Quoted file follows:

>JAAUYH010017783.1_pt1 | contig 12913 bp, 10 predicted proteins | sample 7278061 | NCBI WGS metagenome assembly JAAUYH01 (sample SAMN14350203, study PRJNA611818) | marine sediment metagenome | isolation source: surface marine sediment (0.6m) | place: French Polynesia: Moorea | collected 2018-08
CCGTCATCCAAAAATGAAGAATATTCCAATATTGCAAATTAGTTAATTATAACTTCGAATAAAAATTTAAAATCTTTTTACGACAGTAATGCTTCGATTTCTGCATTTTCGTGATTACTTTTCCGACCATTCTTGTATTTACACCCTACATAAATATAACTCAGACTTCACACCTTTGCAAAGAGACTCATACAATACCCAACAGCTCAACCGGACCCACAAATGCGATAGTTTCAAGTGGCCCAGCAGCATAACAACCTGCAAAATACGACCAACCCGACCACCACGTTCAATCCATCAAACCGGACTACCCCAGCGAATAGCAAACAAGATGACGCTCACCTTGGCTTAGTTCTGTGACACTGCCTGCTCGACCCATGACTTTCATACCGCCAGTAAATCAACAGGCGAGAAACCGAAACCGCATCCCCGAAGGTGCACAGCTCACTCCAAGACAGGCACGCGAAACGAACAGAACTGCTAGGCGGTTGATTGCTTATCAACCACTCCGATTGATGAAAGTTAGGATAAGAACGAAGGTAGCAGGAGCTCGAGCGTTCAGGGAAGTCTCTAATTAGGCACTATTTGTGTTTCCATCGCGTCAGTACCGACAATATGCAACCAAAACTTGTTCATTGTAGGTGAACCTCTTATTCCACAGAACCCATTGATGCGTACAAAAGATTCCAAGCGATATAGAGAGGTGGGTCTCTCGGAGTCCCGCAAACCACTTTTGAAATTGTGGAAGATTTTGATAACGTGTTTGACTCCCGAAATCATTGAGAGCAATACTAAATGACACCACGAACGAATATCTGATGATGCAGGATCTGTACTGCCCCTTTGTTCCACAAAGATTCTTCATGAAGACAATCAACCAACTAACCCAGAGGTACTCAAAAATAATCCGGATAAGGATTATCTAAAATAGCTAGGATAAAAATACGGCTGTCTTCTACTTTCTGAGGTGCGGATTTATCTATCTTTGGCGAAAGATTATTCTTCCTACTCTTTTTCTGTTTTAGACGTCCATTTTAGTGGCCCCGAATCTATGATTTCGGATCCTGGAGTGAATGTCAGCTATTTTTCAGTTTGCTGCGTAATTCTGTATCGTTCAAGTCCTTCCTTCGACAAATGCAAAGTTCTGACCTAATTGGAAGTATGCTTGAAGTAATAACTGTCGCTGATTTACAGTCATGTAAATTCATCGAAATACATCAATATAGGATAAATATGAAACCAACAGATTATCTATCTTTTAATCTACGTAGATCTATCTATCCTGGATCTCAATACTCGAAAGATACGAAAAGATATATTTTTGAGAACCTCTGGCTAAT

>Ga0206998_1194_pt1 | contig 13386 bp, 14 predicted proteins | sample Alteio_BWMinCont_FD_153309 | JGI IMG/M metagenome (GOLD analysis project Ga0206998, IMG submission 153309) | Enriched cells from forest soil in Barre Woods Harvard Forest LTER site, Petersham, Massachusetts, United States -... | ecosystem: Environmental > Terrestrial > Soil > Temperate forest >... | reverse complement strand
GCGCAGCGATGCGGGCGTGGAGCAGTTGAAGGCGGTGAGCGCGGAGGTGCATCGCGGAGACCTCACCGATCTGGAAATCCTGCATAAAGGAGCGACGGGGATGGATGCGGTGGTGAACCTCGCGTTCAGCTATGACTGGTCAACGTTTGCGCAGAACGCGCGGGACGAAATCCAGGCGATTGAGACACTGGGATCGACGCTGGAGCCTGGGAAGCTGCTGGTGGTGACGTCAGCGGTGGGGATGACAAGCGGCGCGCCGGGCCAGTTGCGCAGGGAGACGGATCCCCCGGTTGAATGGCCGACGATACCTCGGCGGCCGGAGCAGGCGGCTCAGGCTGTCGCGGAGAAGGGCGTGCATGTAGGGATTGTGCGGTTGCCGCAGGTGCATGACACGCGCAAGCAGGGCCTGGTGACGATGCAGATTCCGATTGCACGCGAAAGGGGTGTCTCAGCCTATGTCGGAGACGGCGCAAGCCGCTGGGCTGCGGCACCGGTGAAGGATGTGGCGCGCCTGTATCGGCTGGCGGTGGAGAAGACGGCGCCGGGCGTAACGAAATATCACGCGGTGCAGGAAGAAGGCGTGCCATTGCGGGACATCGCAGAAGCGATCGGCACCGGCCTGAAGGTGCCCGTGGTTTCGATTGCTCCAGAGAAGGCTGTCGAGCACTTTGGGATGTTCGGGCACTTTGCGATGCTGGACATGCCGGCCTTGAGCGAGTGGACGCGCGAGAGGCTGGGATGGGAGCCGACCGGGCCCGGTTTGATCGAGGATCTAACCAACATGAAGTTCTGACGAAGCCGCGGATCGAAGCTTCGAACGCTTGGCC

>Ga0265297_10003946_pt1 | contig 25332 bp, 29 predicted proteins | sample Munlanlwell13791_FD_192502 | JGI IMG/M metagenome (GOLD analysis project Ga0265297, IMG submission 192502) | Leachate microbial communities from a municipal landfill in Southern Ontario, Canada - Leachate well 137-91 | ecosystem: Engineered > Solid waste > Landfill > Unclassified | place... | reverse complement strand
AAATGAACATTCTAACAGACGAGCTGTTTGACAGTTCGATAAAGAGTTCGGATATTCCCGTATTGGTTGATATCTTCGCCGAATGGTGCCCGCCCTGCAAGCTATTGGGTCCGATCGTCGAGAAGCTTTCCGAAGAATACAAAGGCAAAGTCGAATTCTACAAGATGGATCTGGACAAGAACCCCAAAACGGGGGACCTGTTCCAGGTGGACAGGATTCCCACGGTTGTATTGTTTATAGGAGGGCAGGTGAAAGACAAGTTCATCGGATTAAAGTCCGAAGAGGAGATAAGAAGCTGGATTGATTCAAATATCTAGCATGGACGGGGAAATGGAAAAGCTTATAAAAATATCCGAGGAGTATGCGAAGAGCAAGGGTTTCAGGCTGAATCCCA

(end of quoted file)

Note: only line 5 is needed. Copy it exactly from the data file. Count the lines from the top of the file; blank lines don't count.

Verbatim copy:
>Ga0265297_10003946_pt1 | contig 25332 bp, 29 predicted proteins | sample Munlanlwell13791_FD_192502 | JGI IMG/M metagenome (GOLD analysis project Ga0265297, IMG submission 192502) | Leachate microbial communities from a municipal landfill in Southern Ontario, Canada - Leachate well 137-91 | ecosystem: Engineered > Solid waste > Landfill > Unclassified | place... | reverse complement strand